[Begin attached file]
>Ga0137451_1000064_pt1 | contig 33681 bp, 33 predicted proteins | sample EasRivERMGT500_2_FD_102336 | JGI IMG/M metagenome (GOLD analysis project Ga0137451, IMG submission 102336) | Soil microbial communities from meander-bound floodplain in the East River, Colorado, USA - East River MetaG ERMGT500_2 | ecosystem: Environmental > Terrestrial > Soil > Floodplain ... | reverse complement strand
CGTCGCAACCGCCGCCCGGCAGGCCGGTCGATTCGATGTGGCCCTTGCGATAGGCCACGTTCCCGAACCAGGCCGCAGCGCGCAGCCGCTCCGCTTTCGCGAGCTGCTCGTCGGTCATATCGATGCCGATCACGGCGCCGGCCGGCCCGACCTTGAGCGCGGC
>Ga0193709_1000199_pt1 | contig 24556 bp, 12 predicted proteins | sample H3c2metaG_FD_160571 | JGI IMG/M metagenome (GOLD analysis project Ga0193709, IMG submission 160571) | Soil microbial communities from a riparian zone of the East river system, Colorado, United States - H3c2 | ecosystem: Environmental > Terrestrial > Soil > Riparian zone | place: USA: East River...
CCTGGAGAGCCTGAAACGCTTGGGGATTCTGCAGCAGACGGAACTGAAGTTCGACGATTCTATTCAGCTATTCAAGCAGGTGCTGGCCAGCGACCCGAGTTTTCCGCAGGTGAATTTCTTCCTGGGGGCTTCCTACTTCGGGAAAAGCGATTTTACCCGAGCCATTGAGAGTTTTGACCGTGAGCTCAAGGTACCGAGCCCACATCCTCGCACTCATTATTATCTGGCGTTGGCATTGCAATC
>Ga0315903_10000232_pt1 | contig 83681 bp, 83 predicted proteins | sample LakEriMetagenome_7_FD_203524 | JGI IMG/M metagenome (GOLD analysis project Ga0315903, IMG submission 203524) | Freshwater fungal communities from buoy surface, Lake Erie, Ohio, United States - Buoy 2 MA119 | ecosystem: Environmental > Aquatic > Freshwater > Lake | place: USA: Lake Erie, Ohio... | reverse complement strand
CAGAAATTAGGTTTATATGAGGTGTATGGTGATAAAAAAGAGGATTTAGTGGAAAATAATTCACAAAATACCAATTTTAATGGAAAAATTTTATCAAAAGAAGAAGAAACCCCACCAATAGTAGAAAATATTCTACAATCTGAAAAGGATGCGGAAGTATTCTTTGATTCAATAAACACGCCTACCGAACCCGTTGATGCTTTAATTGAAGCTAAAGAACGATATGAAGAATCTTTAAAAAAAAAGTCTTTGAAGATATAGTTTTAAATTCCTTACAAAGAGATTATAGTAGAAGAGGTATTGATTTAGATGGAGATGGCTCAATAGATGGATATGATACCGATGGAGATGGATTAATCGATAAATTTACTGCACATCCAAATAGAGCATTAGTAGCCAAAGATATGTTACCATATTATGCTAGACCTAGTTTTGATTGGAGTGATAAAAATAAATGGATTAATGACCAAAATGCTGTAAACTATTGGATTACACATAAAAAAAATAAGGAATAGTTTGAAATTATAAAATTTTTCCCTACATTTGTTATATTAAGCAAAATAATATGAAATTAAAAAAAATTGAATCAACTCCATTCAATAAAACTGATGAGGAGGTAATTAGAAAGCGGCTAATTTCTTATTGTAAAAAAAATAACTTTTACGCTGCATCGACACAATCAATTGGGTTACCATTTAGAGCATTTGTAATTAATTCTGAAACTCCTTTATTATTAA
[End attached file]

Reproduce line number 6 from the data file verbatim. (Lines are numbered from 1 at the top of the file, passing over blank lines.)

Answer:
CAGAAATTAGGTTTATATGAGGTGTATGGTGATAAAAAAGAGGATTTAGTGGAAAATAATTCACAAAATACCAATTTTAATGGAAAAATTTTATCAAAAGAAGAAGAAACCCCACCAATAGTAGAAAATATTCTACAATCTGAAAAGGATGCGGAAGTATTCTTTGATTCAATAAACACGCCTACCGAACCCGTTGATGCTTTAATTGAAGCTAAAGAACGATATGAAGAATCTTTAAAAAAAAAGTCTTTGAAGATATAGTTTTAAATTCCTTACAAAGAGATTATAGTAGAAGAGGTATTGATTTAGATGGAGATGGCTCAATAGATGGATATGATACCGATGGAGATGGATTAATCGATAAATTTACTGCACATCCAAATAGAGCATTAGTAGCCAAAGATATGTTACCATATTATGCTAGACCTAGTTTTGATTGGAGTGATAAAAATAAATGGATTAATGACCAAAATGCTGTAAACTATTGGATTACACATAAAAAAAATAAGGAATAGTTTGAAATTATAAAATTTTTCCCTACATTTGTTATATTAAGCAAAATAATATGAAATTAAAAAAAATTGAATCAACTCCATTCAATAAAACTGATGAGGAGGTAATTAGAAAGCGGCTAATTTCTTATTGTAAAAAAAATAACTTTTACGCTGCATCGACACAATCAATTGGGTTACCATTTAGAGCATTTGTAATTAATTCTGAAACTCCTTTATTATTAA